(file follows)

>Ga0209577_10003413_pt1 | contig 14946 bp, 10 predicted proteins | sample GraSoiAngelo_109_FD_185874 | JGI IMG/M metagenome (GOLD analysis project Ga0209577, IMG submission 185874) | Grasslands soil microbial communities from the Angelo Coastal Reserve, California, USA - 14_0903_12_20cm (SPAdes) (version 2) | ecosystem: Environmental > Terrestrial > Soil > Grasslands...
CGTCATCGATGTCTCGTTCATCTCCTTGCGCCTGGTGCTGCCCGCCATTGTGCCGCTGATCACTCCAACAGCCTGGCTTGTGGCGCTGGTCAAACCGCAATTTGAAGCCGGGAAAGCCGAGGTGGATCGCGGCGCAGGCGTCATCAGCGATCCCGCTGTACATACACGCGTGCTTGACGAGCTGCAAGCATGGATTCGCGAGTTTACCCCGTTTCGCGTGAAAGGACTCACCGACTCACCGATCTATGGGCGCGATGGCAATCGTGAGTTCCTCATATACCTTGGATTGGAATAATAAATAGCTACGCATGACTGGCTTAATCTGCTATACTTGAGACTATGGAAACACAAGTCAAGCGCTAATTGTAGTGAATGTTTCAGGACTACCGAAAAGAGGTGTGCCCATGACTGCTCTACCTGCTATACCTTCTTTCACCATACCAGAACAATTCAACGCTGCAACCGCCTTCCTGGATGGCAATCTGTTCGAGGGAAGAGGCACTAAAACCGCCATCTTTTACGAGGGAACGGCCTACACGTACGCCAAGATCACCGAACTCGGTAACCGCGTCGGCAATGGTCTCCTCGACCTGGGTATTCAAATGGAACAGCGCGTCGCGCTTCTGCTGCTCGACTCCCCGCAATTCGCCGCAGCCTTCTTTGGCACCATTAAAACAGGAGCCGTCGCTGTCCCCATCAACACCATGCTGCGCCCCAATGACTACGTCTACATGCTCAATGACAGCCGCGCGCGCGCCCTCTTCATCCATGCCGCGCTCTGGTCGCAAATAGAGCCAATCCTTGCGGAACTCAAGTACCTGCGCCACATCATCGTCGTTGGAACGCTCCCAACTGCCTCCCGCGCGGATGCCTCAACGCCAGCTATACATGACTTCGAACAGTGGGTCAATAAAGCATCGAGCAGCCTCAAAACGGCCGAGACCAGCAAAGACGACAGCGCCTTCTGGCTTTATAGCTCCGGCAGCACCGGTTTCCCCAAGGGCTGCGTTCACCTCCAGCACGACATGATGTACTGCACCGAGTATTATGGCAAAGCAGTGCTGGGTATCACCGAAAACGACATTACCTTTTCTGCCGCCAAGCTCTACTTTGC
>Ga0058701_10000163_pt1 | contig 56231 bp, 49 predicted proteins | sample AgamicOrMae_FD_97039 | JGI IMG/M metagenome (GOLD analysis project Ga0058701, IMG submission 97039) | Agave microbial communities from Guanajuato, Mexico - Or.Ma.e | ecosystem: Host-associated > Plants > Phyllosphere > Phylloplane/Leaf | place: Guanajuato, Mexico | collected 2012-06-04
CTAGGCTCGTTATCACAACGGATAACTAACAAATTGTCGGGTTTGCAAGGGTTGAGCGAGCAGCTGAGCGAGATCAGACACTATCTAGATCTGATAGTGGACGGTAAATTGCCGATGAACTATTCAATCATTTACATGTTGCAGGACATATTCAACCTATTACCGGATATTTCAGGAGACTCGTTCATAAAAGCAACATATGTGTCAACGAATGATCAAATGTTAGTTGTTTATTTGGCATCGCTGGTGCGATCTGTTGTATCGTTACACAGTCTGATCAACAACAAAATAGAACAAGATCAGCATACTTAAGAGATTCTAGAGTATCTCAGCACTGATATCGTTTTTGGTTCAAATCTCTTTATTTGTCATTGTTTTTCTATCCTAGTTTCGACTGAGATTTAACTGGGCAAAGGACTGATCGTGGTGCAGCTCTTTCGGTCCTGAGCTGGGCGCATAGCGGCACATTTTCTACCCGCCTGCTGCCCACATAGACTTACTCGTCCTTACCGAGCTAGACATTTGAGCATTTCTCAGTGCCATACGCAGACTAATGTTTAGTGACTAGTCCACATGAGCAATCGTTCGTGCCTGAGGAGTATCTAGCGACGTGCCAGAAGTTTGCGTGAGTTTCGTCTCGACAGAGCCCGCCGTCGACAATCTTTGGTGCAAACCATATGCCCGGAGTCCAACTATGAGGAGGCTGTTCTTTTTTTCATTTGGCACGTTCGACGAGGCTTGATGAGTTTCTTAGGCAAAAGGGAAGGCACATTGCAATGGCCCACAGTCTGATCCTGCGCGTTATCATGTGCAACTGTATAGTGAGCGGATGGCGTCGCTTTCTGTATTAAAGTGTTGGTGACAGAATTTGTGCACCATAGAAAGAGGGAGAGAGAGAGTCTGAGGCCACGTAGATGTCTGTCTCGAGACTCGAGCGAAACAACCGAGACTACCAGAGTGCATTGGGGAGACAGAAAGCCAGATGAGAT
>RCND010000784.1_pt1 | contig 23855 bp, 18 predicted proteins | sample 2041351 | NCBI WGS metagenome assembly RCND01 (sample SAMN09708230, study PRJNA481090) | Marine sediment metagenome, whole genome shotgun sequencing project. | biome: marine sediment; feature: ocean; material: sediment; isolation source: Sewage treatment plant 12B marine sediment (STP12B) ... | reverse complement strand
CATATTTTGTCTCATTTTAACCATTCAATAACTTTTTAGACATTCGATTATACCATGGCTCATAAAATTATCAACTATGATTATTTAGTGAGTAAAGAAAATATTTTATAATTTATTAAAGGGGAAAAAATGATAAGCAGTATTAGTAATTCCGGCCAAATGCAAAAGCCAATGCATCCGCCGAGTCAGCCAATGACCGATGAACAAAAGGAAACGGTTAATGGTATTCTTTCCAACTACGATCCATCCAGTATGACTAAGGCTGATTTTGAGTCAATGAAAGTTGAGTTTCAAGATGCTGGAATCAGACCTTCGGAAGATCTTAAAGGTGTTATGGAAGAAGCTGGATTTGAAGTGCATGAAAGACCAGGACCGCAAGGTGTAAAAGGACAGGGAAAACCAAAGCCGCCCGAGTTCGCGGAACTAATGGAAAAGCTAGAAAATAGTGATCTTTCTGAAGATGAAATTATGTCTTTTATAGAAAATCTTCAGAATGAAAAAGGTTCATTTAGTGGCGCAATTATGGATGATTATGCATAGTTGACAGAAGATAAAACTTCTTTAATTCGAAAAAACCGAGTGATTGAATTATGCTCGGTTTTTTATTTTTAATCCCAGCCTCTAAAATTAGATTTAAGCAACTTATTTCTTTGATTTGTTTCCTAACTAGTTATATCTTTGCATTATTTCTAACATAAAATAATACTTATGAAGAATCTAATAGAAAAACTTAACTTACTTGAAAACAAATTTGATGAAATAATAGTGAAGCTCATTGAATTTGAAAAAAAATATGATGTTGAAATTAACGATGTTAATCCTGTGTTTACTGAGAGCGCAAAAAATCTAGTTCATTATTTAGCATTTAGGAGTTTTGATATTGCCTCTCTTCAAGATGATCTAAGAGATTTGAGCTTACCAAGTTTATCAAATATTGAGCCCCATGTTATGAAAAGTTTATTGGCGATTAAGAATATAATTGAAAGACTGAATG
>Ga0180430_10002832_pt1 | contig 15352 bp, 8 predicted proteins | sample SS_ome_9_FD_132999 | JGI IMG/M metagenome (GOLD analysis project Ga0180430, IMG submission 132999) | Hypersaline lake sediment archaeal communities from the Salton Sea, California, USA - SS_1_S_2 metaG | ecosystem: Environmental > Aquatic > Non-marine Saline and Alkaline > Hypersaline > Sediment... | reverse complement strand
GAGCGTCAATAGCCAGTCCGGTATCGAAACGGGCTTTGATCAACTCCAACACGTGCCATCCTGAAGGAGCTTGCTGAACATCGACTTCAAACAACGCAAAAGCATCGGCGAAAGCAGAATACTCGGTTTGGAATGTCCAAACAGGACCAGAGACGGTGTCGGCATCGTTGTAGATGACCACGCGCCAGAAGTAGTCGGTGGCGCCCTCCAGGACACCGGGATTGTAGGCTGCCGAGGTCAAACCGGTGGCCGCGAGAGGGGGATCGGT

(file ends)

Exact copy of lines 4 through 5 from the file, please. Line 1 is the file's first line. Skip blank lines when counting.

CTAGGCTCGTTATCACAACGGATAACTAACAAATTGTCGGGTTTGCAAGGGTTGAGCGAGCAGCTGAGCGAGATCAGACACTATCTAGATCTGATAGTGGACGGTAAATTGCCGATGAACTATTCAATCATTTACATGTTGCAGGACATATTCAACCTATTACCGGATATTTCAGGAGACTCGTTCATAAAAGCAACATATGTGTCAACGAATGATCAAATGTTAGTTGTTTATTTGGCATCGCTGGTGCGATCTGTTGTATCGTTACACAGTCTGATCAACAACAAAATAGAACAAGATCAGCATACTTAAGAGATTCTAGAGTATCTCAGCACTGATATCGTTTTTGGTTCAAATCTCTTTATTTGTCATTGTTTTTCTATCCTAGTTTCGACTGAGATTTAACTGGGCAAAGGACTGATCGTGGTGCAGCTCTTTCGGTCCTGAGCTGGGCGCATAGCGGCACATTTTCTACCCGCCTGCTGCCCACATAGACTTACTCGTCCTTACCGAGCTAGACATTTGAGCATTTCTCAGTGCCATACGCAGACTAATGTTTAGTGACTAGTCCACATGAGCAATCGTTCGTGCCTGAGGAGTATCTAGCGACGTGCCAGAAGTTTGCGTGAGTTTCGTCTCGACAGAGCCCGCCGTCGACAATCTTTGGTGCAAACCATATGCCCGGAGTCCAACTATGAGGAGGCTGTTCTTTTTTTCATTTGGCACGTTCGACGAGGCTTGATGAGTTTCTTAGGCAAAAGGGAAGGCACATTGCAATGGCCCACAGTCTGATCCTGCGCGTTATCATGTGCAACTGTATAGTGAGCGGATGGCGTCGCTTTCTGTATTAAAGTGTTGGTGACAGAATTTGTGCACCATAGAAAGAGGGAGAGAGAGAGTCTGAGGCCACGTAGATGTCTGTCTCGAGACTCGAGCGAAACAACCGAGACTACCAGAGTGCATTGGGGAGACAGAAAGCCAGATGAGAT
>RCND010000784.1_pt1 | contig 23855 bp, 18 predicted proteins | sample 2041351 | NCBI WGS metagenome assembly RCND01 (sample SAMN09708230, study PRJNA481090) | Marine sediment metagenome, whole genome shotgun sequencing project. | biome: marine sediment; feature: ocean; material: sediment; isolation source: Sewage treatment plant 12B marine sediment (STP12B) ... | reverse complement strand